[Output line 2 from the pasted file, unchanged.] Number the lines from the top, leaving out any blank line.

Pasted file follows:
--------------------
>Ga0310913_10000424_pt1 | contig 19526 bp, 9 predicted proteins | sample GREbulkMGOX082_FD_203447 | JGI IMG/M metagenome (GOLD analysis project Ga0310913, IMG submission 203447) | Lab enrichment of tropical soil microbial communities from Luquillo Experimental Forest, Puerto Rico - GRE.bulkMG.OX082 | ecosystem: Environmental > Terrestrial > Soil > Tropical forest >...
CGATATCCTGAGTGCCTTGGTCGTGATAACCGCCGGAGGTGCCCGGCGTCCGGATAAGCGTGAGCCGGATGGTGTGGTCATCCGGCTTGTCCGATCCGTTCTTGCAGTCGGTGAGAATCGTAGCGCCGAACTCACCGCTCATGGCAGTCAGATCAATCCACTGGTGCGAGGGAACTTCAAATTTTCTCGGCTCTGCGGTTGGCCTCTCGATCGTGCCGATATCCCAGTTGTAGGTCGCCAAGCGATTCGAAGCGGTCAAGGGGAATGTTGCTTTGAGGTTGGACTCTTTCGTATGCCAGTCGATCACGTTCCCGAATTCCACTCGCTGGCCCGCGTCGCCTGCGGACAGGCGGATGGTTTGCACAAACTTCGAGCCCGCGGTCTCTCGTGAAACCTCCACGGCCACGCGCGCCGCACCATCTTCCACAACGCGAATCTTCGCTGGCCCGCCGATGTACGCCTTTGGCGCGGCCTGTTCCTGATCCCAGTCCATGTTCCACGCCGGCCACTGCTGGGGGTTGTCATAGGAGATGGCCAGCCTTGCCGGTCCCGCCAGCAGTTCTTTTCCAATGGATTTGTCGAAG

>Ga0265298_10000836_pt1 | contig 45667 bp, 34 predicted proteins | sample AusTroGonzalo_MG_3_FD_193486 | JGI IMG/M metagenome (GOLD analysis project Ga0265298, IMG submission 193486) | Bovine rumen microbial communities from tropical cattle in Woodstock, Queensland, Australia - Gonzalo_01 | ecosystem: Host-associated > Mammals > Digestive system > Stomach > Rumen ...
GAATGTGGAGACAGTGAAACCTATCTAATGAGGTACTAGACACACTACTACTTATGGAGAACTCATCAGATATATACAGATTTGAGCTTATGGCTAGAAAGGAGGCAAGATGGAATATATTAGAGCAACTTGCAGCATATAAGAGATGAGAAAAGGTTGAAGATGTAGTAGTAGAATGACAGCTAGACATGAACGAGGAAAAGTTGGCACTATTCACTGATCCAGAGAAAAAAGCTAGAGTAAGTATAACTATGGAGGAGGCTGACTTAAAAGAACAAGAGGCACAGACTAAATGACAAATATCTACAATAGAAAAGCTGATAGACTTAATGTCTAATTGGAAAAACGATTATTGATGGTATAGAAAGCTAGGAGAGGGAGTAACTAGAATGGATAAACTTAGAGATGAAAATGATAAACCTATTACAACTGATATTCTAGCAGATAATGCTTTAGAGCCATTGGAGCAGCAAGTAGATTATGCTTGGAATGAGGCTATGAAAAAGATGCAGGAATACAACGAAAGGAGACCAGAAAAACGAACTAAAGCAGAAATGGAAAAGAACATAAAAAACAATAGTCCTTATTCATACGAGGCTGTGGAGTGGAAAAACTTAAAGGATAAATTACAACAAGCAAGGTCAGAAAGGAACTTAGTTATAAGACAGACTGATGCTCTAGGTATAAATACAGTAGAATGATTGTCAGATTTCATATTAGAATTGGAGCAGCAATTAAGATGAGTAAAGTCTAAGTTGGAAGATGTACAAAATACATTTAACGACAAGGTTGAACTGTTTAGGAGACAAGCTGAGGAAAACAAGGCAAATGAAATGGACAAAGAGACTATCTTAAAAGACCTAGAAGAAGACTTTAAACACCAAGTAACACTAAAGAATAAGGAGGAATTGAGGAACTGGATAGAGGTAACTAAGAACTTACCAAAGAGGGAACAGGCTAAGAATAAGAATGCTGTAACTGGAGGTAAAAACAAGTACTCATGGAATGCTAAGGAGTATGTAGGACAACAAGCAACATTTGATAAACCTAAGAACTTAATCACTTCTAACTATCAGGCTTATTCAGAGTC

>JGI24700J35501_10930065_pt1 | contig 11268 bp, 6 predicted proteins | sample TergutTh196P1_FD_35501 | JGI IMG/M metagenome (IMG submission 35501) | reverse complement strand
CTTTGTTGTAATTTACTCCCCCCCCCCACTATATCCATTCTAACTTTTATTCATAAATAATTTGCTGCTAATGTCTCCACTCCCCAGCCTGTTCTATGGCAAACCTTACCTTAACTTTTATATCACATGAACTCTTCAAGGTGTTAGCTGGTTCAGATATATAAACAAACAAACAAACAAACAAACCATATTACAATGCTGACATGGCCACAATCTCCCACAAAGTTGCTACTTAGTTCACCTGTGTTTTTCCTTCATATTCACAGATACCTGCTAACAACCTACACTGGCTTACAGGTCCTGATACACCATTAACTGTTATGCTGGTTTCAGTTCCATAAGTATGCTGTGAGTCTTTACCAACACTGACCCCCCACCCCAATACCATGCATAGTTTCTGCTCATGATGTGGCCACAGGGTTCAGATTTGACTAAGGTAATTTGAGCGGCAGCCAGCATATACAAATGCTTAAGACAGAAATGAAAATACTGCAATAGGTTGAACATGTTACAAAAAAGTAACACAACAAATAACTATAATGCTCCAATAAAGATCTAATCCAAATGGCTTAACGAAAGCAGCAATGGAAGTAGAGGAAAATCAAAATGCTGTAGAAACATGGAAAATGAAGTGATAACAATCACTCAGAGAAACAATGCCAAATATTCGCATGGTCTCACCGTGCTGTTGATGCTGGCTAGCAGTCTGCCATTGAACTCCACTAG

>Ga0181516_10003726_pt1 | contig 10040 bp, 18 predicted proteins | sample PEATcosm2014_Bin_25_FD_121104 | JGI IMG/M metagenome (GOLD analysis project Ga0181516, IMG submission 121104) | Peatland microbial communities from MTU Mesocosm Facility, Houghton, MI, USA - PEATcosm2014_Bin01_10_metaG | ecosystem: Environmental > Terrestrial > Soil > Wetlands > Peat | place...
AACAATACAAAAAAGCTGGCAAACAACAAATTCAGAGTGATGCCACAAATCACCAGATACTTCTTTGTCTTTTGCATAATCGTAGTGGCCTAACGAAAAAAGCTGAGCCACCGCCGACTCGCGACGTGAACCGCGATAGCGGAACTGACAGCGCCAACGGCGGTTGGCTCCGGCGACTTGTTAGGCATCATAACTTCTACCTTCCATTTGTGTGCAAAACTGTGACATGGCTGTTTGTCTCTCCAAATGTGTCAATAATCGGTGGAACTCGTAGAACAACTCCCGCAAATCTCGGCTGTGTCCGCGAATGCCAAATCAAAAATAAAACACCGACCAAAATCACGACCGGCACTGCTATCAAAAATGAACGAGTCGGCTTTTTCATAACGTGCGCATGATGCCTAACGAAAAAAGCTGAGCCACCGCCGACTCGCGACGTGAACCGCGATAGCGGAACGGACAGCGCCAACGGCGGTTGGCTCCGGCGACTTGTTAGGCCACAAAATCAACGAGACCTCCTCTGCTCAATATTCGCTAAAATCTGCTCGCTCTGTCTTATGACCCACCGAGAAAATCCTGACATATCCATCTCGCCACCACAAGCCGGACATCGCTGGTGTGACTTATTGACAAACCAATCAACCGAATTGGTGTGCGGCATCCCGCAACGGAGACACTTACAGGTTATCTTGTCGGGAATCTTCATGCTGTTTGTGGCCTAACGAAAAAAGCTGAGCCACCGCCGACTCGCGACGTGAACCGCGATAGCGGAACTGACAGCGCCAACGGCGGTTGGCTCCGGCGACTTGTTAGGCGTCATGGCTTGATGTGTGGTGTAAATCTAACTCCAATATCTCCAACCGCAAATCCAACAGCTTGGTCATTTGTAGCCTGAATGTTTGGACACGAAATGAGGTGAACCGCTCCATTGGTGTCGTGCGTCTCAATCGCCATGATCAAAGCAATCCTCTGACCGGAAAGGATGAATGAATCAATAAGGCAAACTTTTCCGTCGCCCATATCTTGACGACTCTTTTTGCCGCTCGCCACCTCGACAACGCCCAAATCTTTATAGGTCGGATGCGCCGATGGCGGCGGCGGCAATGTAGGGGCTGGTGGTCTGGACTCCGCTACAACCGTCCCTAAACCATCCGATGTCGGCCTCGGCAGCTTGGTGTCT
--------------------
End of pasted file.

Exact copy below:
CGATATCCTGAGTGCCTTGGTCGTGATAACCGCCGGAGGTGCCCGGCGTCCGGATAAGCGTGAGCCGGATGGTGTGGTCATCCGGCTTGTCCGATCCGTTCTTGCAGTCGGTGAGAATCGTAGCGCCGAACTCACCGCTCATGGCAGTCAGATCAATCCACTGGTGCGAGGGAACTTCAAATTTTCTCGGCTCTGCGGTTGGCCTCTCGATCGTGCCGATATCCCAGTTGTAGGTCGCCAAGCGATTCGAAGCGGTCAAGGGGAATGTTGCTTTGAGGTTGGACTCTTTCGTATGCCAGTCGATCACGTTCCCGAATTCCACTCGCTGGCCCGCGTCGCCTGCGGACAGGCGGATGGTTTGCACAAACTTCGAGCCCGCGGTCTCTCGTGAAACCTCCACGGCCACGCGCGCCGCACCATCTTCCACAACGCGAATCTTCGCTGGCCCGCCGATGTACGCCTTTGGCGCGGCCTGTTCCTGATCCCAGTCCATGTTCCACGCCGGCCACTGCTGGGGGTTGTCATAGGAGATGGCCAGCCTTGCCGGTCCCGCCAGCAGTTCTTTTCCAATGGATTTGTCGAAG